The first class was mostly all katatedori techniques. The
second class was mostly kosadori techniques. The third
class was a mix. Some of the main points I remember was
that when we did katatedori, we mostly started with our palm
down and then turned it up and out to catch uke’s balance by
turning their arm and “locking” it. We did an iriminage
where we turned the palm over and led uke down and around
and then turned back into them and raised our arm up and
over into them. Similar to iriminage that we do, but the
palm down, then up and out was slightly different, as was
the distance and arm position when finishing the technique.
The distance/arm thing was a repeating idea and Charlie
sensei explained it as when you are grabbed and doing a
technique, you form an upside V. If you raise your arm up
higher and move in close (closing the open part of the V),
you are able to engage more of your body to do a technique
and not just your arm. It is sort of taking the arm out of
the equation and using your body instead. This had a feel
of some of the things I have seen Doran sensei do. We are
not so used to raising the arm straight up and closing the
distance so it was really interesting to feel the difference
it made. I really wasn’t sure about how well it would work
for a short person like me against a large person but I was
wrong. It was really quite effective, surprisingly so.
We also did a kosadori ikkyo where you atemi as the person
comes in. Then when they block you use their other arm for
ikkyo. He showed how if they were too strong and blocked
the ikkyo, you could turn and turn it easily into a
tenbinage (or I think it is also called mai-otoshi).
We did an interesting kosadori shionage using the
distance/arm thing where they grabbed and you moved into the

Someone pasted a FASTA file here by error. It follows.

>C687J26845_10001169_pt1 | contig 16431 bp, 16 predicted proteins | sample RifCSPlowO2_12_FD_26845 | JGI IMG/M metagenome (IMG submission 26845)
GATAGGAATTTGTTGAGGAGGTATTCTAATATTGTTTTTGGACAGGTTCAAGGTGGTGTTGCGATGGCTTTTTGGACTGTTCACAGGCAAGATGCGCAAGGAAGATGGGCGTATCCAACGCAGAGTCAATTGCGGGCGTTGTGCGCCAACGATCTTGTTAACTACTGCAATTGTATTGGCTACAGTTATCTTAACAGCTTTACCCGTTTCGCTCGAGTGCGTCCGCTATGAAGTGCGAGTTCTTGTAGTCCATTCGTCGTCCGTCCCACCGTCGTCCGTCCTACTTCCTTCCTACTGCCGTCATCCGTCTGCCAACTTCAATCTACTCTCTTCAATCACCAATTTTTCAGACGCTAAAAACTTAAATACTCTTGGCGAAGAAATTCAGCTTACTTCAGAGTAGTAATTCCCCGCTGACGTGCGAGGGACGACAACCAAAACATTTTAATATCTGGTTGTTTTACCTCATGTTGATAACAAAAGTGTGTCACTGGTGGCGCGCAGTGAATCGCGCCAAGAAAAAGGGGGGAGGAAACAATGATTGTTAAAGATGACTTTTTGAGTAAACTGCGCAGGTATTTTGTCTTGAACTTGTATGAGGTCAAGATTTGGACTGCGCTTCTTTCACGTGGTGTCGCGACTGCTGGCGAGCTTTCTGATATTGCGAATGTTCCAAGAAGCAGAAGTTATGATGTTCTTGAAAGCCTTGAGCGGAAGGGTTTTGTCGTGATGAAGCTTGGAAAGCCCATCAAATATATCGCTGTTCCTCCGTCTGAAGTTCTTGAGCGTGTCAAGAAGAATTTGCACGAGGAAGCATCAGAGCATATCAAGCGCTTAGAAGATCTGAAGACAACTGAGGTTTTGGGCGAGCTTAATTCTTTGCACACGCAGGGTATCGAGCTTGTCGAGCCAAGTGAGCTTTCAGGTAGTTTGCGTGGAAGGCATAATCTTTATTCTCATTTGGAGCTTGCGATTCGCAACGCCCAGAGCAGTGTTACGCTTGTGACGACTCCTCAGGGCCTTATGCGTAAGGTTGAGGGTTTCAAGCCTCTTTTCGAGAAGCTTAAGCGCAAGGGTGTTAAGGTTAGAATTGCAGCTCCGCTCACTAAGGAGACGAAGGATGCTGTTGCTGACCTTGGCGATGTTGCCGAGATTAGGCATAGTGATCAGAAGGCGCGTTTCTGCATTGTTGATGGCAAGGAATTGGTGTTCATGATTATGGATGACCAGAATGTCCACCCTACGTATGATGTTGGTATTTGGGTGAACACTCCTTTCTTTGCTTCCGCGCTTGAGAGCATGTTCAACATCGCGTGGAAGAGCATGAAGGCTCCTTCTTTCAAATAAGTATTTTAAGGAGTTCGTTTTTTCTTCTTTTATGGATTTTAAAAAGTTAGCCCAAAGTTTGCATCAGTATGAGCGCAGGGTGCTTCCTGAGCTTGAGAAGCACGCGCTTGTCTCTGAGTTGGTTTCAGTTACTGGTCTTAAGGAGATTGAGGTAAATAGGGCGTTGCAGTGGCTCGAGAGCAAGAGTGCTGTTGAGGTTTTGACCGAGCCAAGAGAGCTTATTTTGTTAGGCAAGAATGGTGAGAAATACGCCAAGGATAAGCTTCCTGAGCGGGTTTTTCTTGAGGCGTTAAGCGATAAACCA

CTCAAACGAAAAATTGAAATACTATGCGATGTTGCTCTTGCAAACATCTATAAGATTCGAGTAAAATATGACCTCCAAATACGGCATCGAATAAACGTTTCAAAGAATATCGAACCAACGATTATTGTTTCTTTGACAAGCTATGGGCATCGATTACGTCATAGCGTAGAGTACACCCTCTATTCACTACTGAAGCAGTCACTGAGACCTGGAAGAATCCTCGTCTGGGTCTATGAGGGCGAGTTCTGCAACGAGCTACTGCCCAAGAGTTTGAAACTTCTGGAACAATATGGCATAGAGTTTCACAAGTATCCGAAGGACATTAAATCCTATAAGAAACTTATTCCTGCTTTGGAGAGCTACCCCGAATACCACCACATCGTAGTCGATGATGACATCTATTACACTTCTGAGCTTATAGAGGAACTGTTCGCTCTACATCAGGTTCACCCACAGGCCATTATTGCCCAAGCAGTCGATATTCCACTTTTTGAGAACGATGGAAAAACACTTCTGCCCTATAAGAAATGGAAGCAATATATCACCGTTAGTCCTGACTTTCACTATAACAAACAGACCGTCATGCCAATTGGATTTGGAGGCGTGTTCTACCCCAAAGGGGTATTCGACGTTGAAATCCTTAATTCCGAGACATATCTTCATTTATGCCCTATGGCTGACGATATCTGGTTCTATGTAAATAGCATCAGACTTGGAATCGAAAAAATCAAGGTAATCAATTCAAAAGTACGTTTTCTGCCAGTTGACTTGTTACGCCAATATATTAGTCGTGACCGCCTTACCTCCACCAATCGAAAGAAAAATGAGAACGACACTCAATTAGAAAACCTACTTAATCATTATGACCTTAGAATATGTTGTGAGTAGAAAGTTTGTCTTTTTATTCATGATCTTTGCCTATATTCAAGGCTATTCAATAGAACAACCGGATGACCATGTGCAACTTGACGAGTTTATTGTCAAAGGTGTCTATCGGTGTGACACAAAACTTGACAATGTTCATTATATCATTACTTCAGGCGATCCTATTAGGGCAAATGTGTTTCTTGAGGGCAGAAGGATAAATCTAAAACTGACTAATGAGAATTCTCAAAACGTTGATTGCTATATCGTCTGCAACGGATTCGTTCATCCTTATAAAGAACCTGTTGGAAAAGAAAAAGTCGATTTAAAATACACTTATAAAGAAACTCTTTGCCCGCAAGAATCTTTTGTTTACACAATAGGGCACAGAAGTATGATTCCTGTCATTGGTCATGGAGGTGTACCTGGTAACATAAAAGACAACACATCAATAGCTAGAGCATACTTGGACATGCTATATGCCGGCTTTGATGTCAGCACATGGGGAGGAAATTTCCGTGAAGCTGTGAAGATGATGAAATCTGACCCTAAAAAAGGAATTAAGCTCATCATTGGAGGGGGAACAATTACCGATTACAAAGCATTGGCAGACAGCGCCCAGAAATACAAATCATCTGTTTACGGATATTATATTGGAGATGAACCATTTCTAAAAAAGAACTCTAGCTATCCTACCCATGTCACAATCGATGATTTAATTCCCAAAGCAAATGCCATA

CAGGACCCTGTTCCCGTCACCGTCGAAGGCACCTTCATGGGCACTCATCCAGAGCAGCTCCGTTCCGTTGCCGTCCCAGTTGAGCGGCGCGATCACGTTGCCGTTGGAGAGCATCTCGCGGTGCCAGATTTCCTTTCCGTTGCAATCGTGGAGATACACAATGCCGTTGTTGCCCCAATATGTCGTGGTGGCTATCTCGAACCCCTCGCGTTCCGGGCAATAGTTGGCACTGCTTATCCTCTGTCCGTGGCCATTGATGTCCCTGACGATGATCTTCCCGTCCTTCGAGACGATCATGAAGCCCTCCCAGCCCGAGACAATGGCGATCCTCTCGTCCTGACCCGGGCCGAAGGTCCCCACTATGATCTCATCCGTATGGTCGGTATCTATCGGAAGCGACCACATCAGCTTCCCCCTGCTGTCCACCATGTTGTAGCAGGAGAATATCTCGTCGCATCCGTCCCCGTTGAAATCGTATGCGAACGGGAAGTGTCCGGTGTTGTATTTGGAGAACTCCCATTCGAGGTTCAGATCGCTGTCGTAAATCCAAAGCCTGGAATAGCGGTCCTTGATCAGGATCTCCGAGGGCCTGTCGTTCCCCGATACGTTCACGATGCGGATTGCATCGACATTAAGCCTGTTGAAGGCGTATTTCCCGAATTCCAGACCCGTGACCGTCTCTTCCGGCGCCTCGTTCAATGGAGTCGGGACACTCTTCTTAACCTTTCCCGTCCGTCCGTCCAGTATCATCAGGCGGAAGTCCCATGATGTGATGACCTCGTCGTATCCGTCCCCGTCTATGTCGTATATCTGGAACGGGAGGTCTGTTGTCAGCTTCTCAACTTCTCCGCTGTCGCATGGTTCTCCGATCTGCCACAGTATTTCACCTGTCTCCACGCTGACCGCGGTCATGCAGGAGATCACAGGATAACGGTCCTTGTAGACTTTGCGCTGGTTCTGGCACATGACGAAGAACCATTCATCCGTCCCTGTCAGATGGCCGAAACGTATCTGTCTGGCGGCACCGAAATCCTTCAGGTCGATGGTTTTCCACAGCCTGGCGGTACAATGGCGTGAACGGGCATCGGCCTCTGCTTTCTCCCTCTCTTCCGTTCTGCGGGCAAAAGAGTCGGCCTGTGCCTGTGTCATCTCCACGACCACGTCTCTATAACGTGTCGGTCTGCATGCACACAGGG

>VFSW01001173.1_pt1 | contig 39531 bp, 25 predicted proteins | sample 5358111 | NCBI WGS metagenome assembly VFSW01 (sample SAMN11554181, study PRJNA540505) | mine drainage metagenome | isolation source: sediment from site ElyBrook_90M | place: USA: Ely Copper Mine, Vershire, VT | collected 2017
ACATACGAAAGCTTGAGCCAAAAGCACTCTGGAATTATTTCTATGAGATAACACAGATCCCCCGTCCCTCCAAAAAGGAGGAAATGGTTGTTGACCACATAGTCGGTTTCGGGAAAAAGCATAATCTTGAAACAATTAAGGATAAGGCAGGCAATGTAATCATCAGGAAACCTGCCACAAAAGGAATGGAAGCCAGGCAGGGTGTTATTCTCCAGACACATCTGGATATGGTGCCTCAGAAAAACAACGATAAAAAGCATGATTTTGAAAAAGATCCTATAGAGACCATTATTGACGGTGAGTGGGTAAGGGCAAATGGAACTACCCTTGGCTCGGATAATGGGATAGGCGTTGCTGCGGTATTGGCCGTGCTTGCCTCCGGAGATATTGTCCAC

shionage position with your arm straight up, spun under
their arm, and came around behind them using the arm they
grabbed to snag their collar and take them down.
Sean also got an interesting lesson from Wendy sensei after
a class when he asked her about shomenuchi ikkyo and she
showed him how it was a more powerful position to meet their
arm with the blade of the hand, hand perpendicular to the
mat rather than with the palm up or down.
And we did an interesting sankyo with and without a tanto
from munetsuki where we went under the arm and around ending
with the blade pointing at their midsection. Especially
with the tanto, you really moved back when the blade started
coming at your belly!
After the last class on Saturday, those who were staying
over went to Wendy’s house for pizza and a bonfire. She has
a great house out in the country with horses and dogs and a
beautiful stable. Kay was excellent at guarding the veggie
pizza until the vegetarians all got theirs. I don’t know
why it is, but everyone seems to go for the veggie pizza
first and the vegetarians sometimes end up without. Not
The bonfire was interesting. It was very large and warm,
but the wind was blowing towards the dry brush so we had a
“fireman” (he might have been a real fireman in real life –
I don’t know) constantly spraying the scrub. Actually, it
did just fine. It just looked a little iffy at first with
all the sparks drifting directly into the brush.
We had a nice drive back on Sunday. 5 of us went back
Sunday, one of us just came for the day Saturday. In
ending, it was a really great seminar and I would definitely
look up the Baltimore dojo if we were ever out that way.